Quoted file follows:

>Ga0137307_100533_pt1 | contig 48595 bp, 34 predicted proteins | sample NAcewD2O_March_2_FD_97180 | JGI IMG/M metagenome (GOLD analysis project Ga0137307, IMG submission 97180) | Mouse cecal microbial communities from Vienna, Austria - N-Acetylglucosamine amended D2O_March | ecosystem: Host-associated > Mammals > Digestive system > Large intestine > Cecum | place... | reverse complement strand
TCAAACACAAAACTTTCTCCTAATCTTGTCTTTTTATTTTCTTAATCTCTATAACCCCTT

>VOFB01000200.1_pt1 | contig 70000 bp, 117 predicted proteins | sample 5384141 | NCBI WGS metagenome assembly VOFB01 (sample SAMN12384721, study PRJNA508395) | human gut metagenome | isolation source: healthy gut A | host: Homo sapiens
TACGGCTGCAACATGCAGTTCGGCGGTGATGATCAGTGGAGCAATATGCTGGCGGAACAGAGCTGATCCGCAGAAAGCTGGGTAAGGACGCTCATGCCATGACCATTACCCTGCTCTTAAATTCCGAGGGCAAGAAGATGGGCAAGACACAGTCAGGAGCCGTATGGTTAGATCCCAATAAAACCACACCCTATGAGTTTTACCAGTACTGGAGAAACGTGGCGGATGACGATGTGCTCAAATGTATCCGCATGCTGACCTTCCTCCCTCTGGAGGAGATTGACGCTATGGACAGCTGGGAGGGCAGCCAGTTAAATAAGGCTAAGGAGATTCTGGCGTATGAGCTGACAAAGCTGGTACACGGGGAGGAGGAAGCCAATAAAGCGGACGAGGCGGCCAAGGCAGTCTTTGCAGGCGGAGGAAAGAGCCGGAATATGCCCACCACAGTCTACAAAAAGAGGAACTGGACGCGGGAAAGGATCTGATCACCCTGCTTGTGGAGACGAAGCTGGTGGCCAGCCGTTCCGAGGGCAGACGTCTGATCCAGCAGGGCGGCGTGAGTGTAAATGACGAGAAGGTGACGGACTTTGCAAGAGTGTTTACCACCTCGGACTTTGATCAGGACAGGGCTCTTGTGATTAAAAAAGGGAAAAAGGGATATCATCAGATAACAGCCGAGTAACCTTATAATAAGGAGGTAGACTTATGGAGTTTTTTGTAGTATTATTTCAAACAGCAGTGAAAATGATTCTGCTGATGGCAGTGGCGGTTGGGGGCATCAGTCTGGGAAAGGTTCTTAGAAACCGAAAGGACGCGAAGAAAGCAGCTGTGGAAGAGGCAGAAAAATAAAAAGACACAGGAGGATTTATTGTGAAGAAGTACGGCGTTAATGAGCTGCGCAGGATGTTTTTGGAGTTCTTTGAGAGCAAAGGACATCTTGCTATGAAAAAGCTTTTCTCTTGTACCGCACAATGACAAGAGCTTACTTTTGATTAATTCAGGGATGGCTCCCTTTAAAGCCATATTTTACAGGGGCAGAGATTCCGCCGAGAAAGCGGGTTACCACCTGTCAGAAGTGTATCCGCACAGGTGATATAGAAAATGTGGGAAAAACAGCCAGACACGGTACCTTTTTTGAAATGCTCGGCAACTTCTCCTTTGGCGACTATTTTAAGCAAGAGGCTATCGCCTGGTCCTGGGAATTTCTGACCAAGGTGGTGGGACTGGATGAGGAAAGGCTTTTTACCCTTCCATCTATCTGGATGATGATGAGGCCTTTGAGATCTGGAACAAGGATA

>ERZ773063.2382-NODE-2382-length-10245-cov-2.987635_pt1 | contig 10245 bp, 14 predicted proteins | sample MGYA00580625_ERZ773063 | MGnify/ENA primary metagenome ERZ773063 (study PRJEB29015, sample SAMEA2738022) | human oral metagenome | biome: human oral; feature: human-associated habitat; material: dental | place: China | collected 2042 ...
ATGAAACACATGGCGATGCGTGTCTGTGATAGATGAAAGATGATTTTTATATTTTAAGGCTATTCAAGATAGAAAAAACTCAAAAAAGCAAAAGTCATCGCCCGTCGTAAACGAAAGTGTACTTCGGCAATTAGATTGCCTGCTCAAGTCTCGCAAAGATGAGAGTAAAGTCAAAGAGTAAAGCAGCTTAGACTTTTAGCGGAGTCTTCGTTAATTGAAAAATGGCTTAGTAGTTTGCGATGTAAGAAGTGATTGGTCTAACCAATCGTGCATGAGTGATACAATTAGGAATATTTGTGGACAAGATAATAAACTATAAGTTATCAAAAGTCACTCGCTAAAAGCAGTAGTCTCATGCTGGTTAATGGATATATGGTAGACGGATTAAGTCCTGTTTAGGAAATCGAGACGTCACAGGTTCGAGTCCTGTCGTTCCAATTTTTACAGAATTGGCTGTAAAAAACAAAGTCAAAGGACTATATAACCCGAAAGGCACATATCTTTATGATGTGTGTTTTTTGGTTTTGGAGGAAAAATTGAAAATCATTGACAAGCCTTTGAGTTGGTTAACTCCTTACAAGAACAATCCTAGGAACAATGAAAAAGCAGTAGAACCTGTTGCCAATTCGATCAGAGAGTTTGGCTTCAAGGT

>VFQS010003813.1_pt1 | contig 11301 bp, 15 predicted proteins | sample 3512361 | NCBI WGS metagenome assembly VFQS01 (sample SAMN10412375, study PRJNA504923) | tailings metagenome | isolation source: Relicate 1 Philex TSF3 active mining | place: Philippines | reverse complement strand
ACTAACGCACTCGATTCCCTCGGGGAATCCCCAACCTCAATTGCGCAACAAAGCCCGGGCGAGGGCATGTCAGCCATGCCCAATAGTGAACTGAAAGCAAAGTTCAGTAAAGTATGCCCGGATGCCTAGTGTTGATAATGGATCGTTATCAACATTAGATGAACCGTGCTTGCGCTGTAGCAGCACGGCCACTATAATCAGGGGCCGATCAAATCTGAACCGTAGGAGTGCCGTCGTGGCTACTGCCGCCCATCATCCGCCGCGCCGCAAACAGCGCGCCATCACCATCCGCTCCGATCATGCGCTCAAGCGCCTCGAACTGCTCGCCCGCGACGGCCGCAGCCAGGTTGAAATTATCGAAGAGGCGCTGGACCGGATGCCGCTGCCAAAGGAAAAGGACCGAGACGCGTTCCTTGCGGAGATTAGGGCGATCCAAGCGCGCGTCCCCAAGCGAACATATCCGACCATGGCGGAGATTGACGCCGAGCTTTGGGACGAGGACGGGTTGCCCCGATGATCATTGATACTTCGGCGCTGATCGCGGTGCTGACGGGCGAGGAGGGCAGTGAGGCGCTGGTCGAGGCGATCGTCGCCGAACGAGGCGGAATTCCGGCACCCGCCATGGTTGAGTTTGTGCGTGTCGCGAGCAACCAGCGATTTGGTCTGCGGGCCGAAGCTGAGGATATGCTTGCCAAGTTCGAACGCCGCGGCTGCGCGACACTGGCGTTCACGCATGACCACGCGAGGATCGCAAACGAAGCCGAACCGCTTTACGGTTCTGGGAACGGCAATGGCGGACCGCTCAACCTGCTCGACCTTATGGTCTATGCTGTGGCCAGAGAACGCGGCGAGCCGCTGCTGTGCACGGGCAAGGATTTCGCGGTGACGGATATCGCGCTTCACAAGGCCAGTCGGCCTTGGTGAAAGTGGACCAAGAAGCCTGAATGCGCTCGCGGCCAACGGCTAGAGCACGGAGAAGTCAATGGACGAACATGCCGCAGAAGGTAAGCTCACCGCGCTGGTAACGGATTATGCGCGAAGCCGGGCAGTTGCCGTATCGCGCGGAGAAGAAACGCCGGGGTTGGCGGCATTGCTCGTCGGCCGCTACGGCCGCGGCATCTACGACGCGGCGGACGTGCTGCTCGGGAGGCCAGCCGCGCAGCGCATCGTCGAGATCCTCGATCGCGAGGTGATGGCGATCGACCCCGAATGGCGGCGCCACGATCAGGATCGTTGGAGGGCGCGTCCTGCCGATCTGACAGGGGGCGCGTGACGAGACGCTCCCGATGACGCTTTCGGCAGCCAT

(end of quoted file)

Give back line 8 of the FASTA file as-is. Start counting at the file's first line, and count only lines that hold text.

ACTAACGCACTCGATTCCCTCGGGGAATCCCCAACCTCAATTGCGCAACAAAGCCCGGGCGAGGGCATGTCAGCCATGCCCAATAGTGAACTGAAAGCAAAGTTCAGTAAAGTATGCCCGGATGCCTAGTGTTGATAATGGATCGTTATCAACATTAGATGAACCGTGCTTGCGCTGTAGCAGCACGGCCACTATAATCAGGGGCCGATCAAATCTGAACCGTAGGAGTGCCGTCGTGGCTACTGCCGCCCATCATCCGCCGCGCCGCAAACAGCGCGCCATCACCATCCGCTCCGATCATGCGCTCAAGCGCCTCGAACTGCTCGCCCGCGACGGCCGCAGCCAGGTTGAAATTATCGAAGAGGCGCTGGACCGGATGCCGCTGCCAAAGGAAAAGGACCGAGACGCGTTCCTTGCGGAGATTAGGGCGATCCAAGCGCGCGTCCCCAAGCGAACATATCCGACCATGGCGGAGATTGACGCCGAGCTTTGGGACGAGGACGGGTTGCCCCGATGATCATTGATACTTCGGCGCTGATCGCGGTGCTGACGGGCGAGGAGGGCAGTGAGGCGCTGGTCGAGGCGATCGTCGCCGAACGAGGCGGAATTCCGGCACCCGCCATGGTTGAGTTTGTGCGTGTCGCGAGCAACCAGCGATTTGGTCTGCGGGCCGAAGCTGAGGATATGCTTGCCAAGTTCGAACGCCGCGGCTGCGCGACACTGGCGTTCACGCATGACCACGCGAGGATCGCAAACGAAGCCGAACCGCTTTACGGTTCTGGGAACGGCAATGGCGGACCGCTCAACCTGCTCGACCTTATGGTCTATGCTGTGGCCAGAGAACGCGGCGAGCCGCTGCTGTGCACGGGCAAGGATTTCGCGGTGACGGATATCGCGCTTCACAAGGCCAGTCGGCCTTGGTGAAAGTGGACCAAGAAGCCTGAATGCGCTCGCGGCCAACGGCTAGAGCACGGAGAAGTCAATGGACGAACATGCCGCAGAAGGTAAGCTCACCGCGCTGGTAACGGATTATGCGCGAAGCCGGGCAGTTGCCGTATCGCGCGGAGAAGAAACGCCGGGGTTGGCGGCATTGCTCGTCGGCCGCTACGGCCGCGGCATCTACGACGCGGCGGACGTGCTGCTCGGGAGGCCAGCCGCGCAGCGCATCGTCGAGATCCTCGATCGCGAGGTGATGGCGATCGACCCCGAATGGCGGCGCCACGATCAGGATCGTTGGAGGGCGCGTCCTGCCGATCTGACAGGGGGCGCGTGACGAGACGCTCCCGATGACGCTTTCGGCAGCCAT